I should have paid extra for proper gloves !! Today we had a wet day and I doubt my gloves are going to be black once they dry as half of the dye are on my hands.

Pie left us this morning and the 6 of us headed North the the center of Boston to see the U.S.S. Constitution, a famous war ship Dog told me. I was not in the mood to see an old warship of 1797 and even less excited about the rush-hour traffic awaiting us, but the decision was made and off we went, we had about 100km to go. About 35km before the warship the highway got to a stand-still, like a parking lot, but Dog’s technology to the rescue, his GPS Betty took us off the highway and on a Zig-Zag course through suburbia, and I don’t mean the main roads through the suburbs, I mean the small little streets past the houses, past the schools, past the parks and occasionally having to get back on the highway just to pass a lake or river before re-routing us past the yard-sales and the kids at the bus-stops, the mothers in their gowns and the dog-walkers.I enjoyed this as our friends for our Supper Club back home stayed near Boston for 2 years before returning to South Africa and I wondered if we did not pass their house along the way.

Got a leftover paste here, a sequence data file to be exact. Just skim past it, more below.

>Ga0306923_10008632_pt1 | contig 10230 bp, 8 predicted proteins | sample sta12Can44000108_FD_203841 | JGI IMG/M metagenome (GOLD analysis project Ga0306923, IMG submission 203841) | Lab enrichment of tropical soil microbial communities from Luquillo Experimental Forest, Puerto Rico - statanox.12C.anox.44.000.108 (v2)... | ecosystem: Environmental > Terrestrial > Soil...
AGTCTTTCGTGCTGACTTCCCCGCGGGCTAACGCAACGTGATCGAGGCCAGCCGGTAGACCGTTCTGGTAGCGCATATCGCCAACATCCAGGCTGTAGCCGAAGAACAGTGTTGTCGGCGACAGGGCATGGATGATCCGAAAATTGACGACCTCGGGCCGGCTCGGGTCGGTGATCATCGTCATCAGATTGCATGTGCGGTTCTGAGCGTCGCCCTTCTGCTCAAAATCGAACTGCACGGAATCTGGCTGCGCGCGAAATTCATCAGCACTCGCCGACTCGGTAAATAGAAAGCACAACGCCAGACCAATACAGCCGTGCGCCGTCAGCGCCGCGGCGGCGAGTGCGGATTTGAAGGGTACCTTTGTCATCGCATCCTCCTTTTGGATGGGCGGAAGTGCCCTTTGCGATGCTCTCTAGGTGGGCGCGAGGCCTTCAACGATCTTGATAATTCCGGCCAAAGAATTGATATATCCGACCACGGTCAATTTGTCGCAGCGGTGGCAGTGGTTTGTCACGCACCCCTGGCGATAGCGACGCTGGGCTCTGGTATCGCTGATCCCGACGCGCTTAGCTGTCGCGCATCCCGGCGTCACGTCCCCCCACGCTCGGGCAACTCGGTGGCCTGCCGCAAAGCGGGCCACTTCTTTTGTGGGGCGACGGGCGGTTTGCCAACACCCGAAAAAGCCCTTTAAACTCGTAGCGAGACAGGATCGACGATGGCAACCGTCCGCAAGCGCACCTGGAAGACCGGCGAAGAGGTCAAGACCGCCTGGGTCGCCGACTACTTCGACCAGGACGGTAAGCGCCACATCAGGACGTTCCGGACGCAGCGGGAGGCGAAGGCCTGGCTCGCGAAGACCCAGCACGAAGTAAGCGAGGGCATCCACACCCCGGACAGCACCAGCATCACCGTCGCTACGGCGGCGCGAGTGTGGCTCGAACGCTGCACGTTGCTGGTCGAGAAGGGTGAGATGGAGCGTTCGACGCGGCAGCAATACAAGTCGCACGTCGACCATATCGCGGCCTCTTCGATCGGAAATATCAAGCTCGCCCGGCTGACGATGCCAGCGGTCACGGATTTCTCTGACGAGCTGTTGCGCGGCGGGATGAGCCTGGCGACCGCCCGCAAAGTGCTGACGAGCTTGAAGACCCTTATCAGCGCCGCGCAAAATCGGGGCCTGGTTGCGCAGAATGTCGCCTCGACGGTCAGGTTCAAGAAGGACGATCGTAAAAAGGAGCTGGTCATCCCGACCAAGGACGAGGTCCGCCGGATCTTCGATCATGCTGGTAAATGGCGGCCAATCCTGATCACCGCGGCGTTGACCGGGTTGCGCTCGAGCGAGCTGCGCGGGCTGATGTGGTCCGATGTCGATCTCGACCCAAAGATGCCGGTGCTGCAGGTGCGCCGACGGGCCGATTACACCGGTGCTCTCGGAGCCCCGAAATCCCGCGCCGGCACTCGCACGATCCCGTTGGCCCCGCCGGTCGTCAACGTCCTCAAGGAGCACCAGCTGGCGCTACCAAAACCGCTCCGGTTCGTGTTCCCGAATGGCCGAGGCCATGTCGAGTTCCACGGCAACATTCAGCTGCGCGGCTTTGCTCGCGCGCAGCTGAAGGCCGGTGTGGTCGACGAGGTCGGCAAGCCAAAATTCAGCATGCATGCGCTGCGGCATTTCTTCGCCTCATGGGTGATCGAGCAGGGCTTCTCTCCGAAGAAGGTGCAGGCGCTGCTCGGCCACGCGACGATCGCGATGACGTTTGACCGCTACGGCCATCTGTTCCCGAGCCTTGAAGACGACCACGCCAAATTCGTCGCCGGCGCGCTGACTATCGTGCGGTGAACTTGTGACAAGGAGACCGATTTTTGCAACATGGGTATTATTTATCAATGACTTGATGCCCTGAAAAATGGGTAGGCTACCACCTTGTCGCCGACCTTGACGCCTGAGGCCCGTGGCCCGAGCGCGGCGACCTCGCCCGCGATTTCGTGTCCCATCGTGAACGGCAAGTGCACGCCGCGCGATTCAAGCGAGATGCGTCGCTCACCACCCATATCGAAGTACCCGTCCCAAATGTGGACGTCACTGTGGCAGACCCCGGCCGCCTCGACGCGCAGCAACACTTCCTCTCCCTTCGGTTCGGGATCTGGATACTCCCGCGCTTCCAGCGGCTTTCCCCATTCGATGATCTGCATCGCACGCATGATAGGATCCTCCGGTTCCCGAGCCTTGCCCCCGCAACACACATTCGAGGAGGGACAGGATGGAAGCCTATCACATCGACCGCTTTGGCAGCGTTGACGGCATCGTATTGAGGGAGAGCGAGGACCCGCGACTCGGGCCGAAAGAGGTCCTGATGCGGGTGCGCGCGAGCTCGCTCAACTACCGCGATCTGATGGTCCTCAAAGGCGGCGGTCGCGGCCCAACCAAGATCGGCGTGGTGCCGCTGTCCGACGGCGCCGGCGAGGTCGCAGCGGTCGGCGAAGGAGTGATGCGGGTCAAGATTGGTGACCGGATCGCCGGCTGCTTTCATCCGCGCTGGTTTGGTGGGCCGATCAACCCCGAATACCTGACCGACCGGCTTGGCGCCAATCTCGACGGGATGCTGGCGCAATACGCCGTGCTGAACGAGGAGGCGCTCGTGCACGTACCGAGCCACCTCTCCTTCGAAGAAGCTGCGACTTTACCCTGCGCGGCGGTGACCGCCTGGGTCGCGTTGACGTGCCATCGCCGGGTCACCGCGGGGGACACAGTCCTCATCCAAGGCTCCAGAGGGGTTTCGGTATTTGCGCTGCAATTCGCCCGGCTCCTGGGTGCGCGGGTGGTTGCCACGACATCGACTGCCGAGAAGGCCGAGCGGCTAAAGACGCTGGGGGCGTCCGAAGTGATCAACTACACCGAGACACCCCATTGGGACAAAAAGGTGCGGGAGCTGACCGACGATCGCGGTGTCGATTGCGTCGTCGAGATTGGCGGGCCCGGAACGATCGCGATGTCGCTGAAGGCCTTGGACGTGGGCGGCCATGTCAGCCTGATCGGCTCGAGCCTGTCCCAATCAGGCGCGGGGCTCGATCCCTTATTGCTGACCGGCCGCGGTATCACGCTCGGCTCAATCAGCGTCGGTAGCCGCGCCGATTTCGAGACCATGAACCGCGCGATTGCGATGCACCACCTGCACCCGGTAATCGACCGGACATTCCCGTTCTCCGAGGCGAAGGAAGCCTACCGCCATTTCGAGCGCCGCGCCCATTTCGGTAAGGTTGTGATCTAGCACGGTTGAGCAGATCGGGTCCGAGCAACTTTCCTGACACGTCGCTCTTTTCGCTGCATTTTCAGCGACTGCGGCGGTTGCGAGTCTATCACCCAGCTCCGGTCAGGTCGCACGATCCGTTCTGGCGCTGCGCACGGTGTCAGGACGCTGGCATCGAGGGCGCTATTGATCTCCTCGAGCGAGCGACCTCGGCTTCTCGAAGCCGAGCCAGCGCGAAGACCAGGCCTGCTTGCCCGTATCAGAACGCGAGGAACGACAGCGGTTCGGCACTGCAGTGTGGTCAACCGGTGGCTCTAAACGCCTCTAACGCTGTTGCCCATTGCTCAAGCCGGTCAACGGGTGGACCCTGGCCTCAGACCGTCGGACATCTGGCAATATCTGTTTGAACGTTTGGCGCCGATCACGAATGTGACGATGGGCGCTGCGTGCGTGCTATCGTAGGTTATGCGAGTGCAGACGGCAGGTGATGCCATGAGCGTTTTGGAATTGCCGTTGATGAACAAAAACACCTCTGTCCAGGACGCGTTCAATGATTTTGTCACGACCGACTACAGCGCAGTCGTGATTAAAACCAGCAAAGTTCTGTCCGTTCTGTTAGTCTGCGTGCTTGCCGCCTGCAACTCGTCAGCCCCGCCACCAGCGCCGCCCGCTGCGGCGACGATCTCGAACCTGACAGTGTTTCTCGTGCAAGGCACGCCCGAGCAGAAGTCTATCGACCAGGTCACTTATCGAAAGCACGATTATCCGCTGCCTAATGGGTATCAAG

When we got close to the Docks we had to fall in line with the traffic, and when we came around the corner and could see the sign of the U.S.S. Constitution Museum but not any sign directing us to a parking area or entrance the 4 South Africans jumped the pavement and followed the Bicycle Lane into the Yard, heading to the front door of the Museum. But then things got ugly, I saw the Armed Security turn around and he started screaming into his Wally-Talky, and I don’t mean like the Wally-Tally’s back home (a name given by the Rural locals in South Africa for chicken Take-away which is served with the beak and legs,) but calling for back-up. He pointed for me to pull over and came marching to me asking how we entered as the only entrance to the Restricted  Naval Yard was past him. I told he we followed the Bike Lane through the bollards on the opposite side of the Yard. He almost soiled his pants, “it is a Bicycle Lane!!!!!” he shouted, to which Rocky replied that in South Africa the Bicycle Lane showed a drawing of a bicycle on the lane with peddles and that this lane had a picture of a Motorbike as it had no Pedals.  Again he almost wet his pants and we were told to wait………….but only for a minute as two cars with lights and guys with guns arrived. We explained to them our slight miss interpretation of the Bike-Lane and the absence of pedals on the drawing, but it did not go down well. Luckily he spoke to Peens and he heard from Peens’s strange Boer-accent that we were foreigners, and he started understanding our honest misinterpretation of the Bike-Lane. But we had to give him our driving licenses which he radioed in to Control Room to check-out, when these came back OK the bikes registration numbers were radioed inn  and only when these came back OK did the mood lighten. Then he asked where we were from and how far we had traveled and we became friends, so then he presented me with some Medallion from the Cops and I gave him the present I had taken with me to give my Second Cousin Mandi, (which I of course forgot to give to her,) a small Rhino made out of wire and beads (a form of African art, any animal is made from wire and bead-work, some live size, so it is not strange to visit your friend and find 3  life size sheep grazing on the lawn.)